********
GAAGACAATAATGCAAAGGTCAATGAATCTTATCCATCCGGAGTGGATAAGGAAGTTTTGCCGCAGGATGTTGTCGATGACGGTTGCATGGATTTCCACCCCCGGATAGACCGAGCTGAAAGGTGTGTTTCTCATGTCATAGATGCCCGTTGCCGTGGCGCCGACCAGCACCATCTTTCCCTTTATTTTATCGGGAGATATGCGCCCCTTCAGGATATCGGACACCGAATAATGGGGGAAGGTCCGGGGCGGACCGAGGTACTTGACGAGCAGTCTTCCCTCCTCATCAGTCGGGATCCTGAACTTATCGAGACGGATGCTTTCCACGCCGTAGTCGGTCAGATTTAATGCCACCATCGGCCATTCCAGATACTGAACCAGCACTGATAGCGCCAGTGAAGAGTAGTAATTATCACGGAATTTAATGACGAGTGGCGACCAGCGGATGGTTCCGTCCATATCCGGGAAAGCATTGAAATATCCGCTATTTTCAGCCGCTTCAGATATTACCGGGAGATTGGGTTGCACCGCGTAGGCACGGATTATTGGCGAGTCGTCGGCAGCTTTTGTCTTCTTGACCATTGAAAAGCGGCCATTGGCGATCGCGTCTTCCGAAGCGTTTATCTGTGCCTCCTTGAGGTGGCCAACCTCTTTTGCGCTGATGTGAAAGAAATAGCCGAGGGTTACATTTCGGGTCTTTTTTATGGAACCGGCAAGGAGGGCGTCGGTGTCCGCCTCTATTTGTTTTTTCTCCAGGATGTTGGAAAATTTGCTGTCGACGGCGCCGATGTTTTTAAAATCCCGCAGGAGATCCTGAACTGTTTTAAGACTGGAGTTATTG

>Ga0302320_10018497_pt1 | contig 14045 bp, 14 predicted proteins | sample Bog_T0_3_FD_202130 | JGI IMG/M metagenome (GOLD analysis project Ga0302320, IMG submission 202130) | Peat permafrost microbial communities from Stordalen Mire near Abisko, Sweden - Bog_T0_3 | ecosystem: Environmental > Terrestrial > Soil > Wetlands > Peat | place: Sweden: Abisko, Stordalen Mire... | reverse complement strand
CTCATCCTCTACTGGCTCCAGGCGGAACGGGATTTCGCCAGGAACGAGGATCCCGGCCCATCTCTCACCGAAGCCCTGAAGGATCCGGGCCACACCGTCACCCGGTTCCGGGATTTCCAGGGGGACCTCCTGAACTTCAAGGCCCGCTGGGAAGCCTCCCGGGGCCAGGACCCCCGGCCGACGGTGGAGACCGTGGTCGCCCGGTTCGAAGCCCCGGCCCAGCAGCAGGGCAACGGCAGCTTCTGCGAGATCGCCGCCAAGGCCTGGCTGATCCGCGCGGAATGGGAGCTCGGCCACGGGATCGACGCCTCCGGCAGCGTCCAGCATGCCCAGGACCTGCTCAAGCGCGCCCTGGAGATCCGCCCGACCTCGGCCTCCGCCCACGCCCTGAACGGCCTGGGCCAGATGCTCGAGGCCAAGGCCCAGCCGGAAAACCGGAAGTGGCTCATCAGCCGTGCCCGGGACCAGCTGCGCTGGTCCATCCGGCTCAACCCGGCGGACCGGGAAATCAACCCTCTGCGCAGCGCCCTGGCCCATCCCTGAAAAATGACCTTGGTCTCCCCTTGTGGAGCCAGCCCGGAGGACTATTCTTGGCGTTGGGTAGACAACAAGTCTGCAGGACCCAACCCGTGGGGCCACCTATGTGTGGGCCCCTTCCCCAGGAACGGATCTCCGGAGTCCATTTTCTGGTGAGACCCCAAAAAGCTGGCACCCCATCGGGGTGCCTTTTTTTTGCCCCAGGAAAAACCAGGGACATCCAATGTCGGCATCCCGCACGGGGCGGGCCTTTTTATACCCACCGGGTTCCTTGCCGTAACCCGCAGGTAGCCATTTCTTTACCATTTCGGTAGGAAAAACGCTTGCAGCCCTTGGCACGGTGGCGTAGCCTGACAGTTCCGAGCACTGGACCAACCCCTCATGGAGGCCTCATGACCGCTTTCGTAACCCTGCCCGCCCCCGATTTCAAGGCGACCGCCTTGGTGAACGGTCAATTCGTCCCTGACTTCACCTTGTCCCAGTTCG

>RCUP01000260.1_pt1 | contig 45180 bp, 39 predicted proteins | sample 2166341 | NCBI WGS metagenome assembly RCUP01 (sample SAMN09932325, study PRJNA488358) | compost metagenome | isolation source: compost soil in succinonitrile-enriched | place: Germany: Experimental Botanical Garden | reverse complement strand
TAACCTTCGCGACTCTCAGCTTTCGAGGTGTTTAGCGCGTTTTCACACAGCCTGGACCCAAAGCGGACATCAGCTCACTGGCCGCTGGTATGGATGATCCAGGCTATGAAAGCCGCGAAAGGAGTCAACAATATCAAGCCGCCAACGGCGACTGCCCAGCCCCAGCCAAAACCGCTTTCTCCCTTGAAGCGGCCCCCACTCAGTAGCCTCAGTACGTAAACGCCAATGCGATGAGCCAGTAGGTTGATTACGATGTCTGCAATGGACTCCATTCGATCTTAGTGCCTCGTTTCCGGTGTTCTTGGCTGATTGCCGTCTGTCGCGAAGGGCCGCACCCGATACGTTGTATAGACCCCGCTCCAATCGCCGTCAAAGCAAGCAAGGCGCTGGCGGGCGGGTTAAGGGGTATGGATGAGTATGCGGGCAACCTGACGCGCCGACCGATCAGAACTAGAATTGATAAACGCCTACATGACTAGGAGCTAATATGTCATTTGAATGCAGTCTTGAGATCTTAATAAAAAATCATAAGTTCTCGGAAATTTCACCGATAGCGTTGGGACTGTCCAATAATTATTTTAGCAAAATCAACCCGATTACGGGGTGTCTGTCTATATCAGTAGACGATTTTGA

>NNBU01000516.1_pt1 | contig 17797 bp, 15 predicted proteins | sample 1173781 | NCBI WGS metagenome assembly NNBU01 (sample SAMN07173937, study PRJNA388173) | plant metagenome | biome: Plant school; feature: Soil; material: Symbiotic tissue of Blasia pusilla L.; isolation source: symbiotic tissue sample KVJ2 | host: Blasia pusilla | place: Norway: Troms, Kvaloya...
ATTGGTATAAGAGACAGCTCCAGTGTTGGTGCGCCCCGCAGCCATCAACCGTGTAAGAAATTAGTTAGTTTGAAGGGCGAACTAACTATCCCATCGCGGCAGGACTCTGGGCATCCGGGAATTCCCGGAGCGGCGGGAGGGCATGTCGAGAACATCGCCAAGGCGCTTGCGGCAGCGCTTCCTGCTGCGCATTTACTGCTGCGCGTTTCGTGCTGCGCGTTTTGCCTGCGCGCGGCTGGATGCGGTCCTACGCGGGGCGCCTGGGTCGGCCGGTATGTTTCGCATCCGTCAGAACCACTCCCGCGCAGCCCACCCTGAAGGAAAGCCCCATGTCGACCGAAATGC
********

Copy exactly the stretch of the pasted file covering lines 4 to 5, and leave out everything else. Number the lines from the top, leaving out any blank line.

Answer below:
>RCUP01000260.1_pt1 | contig 45180 bp, 39 predicted proteins | sample 2166341 | NCBI WGS metagenome assembly RCUP01 (sample SAMN09932325, study PRJNA488358) | compost metagenome | isolation source: compost soil in succinonitrile-enriched | place: Germany: Experimental Botanical Garden | reverse complement strand
TAACCTTCGCGACTCTCAGCTTTCGAGGTGTTTAGCGCGTTTTCACACAGCCTGGACCCAAAGCGGACATCAGCTCACTGGCCGCTGGTATGGATGATCCAGGCTATGAAAGCCGCGAAAGGAGTCAACAATATCAAGCCGCCAACGGCGACTGCCCAGCCCCAGCCAAAACCGCTTTCTCCCTTGAAGCGGCCCCCACTCAGTAGCCTCAGTACGTAAACGCCAATGCGATGAGCCAGTAGGTTGATTACGATGTCTGCAATGGACTCCATTCGATCTTAGTGCCTCGTTTCCGGTGTTCTTGGCTGATTGCCGTCTGTCGCGAAGGGCCGCACCCGATACGTTGTATAGACCCCGCTCCAATCGCCGTCAAAGCAAGCAAGGCGCTGGCGGGCGGGTTAAGGGGTATGGATGAGTATGCGGGCAACCTGACGCGCCGACCGATCAGAACTAGAATTGATAAACGCCTACATGACTAGGAGCTAATATGTCATTTGAATGCAGTCTTGAGATCTTAATAAAAAATCATAAGTTCTCGGAAATTTCACCGATAGCGTTGGGACTGTCCAATAATTATTTTAGCAAAATCAACCCGATTACGGGGTGTCTGTCTATATCAGTAGACGATTTTGA